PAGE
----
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G2, G3, G7, G8, G20…

A G20 summit was held in Pittsburgh on 24-5 September 2009. Hosted by President Obama, there was quite a turnout. Leaders in attendance were:


Argentina Cristina Fernández de Kirchner President
Australia Kevin Rudd Prime Minister
Brazil Luiz Inácio Lula da Silva President
Canada Stephen Harper Prime Minister
China Hu Jintao President
France Nicolas Sarkozy President
Germany Angela Merkel Chancellor
India Manmohan Singh Prime
Indonesia Susilo Bambang Yudhoyono President
Italy Silvio Berlusconi Prime Minister
Japan Yukio Hatoyama Prime Minister
Mexico Felipe Calderón President
Netherlands* Jan Peter Balkenende Prime Minister
South Korea Lee Myung-bak President
Russia Dmitry Medvedev President
South Africa Jacob Zuma President
Spain* José Luis Rodríguez Zapatero Prime Minister
Turkey Recep Tayyip Erdo?an Prime Minister
United Kingdom Gordon Brown Prime Minister
United States Barack Obama President

Saudi Arabia and South Korea are also G20 members
N.B. Countries with a * are not members of the G 20

Regional organisations

New Partnership for Africa’s Development (NEPAD) represented by Meles Zenawi, Chair of NEPAD and Prime Minister of Ethiopia
Association of Southeast Asian Nations (ASEAN) represented by Abhisit Vejjajiva, Chair of ASEAN and Prime Minister of Thailand
European Commission represented by José Manuel Barroso, President
European Council represented by Fredrik Reinfeldt, President and Prime Minister of Sweden

International organisations

United Nations represented by Ban Ki-moon, Secretary-General
World Bank represented by Robert Zoellick, President
International Monetary Fund represented by Dominique Strauss-Kahn, Managing Director

G20 meetings are normally attended by the finance ministers and central bank governors and the EU by the rotating Council presidency and the European Central Bank.

The most significant decision taken at Pittsburgh was probably that the group will become the new permanent council for international economic cooperation. This means that G20 meetings will essentially replace the G8, which will continue to meet on major security issues but will have reduced influence. Thus, major developing nations, such as China, India and Brazil, will have seats at the ‘top table’.

President Barack Obama gave a snapshot of what was achieved:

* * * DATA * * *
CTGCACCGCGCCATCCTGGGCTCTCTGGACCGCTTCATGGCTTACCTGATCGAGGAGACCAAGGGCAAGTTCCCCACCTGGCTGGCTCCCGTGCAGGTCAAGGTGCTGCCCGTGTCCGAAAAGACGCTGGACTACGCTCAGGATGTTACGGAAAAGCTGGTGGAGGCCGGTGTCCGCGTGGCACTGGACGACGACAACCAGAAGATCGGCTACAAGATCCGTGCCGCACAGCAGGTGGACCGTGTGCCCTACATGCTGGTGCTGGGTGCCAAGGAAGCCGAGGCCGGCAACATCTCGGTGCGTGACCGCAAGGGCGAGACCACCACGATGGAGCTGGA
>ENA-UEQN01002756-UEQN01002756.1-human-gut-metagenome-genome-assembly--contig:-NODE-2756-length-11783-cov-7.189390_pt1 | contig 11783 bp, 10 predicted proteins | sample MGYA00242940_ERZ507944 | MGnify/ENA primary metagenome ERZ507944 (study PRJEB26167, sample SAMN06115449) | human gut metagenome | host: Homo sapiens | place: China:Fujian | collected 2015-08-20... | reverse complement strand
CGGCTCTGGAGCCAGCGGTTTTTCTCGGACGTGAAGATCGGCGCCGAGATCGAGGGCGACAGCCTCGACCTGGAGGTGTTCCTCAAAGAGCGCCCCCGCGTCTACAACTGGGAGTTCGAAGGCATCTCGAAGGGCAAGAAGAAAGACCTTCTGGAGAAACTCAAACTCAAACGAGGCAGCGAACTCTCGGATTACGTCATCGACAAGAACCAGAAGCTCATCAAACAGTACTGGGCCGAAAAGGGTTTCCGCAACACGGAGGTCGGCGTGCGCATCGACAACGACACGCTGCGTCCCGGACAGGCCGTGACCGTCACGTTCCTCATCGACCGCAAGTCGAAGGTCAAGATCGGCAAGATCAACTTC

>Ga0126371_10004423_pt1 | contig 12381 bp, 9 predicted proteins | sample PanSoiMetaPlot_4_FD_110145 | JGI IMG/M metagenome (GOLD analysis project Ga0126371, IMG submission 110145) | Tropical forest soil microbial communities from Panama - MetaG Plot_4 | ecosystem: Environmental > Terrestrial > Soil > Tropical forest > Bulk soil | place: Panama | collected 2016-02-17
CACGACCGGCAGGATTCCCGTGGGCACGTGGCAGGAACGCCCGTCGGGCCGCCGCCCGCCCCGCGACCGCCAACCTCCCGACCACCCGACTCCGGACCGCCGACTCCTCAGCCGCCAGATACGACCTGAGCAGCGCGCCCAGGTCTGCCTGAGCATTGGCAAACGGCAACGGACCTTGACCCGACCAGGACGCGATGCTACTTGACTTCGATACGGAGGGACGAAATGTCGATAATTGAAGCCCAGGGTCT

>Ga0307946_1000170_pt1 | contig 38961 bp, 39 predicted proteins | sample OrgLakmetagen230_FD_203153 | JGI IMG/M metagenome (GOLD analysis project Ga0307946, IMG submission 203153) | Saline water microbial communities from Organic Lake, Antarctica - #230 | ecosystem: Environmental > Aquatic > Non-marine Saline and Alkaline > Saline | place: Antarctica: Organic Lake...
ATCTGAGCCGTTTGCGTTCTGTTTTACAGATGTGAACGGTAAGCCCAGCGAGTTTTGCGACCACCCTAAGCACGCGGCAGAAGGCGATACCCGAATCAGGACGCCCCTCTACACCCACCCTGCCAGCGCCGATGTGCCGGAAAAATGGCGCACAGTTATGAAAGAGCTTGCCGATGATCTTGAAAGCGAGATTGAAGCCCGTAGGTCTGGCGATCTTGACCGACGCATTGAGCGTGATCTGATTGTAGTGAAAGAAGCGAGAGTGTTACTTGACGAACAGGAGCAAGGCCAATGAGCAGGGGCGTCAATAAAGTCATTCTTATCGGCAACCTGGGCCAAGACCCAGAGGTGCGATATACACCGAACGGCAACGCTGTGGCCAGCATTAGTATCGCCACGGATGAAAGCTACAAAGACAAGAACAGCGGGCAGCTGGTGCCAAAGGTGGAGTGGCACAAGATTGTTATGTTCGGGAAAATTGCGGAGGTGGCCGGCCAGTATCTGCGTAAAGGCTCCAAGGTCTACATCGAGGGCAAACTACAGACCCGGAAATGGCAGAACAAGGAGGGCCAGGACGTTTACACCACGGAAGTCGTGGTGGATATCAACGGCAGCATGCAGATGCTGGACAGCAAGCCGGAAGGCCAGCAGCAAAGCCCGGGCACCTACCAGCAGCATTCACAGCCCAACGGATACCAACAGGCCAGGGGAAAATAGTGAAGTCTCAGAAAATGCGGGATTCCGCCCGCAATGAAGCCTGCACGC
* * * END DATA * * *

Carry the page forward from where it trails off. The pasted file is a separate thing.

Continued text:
• Creating a 21st Century International Economic Architecture
• Framework for Strong, Sustainable, and Balanced Growth
• Bold and Coordinated Actions from Crisis to Recovery
• Partnering on Food Security
• Acting on our Global Energy and Climate Change Challenges
• Support for the most vulnerable

G8 is an international forum for the governments of Canada, France, Germany, Italy, Japan, Russia, UK, and US. The EU is also represented at the meetings by the president of the Commission and the rotating Council Presidency.

G8 ministers meet during the year, eg G8 foreign ministers or G8 environment ministers.

Hitherto, G8 was the most important composition but its membership is out-of-date. The EU has four seats plus the Commission, excessive by any measure. Canada was only included to partially balance European dominance. It is obvious that as Russia is a member, China should be admitted.

G7 is the meeting of the finance ministers from the group of seven industrialized nations of the world: Canada, France, Germany, Italy, Japan, U K and US, ie G8 excluding Russia.

The finance ministers meet several times a year to discuss economic policies. Their work is supported by regular, functional meetings of officials, including the G7 Finance Deputies.

G2, ie China and the United States, is an idea talked about in the US buy not supported in Beijing.

G3, ie China, the EU and the US, is also a non-starter.

The G8 could become the G5: China, EU, Japan, Russia & US, bu this is unlikely.

Opinion is growing that the G20 should not be limited to financial and monetary policy.

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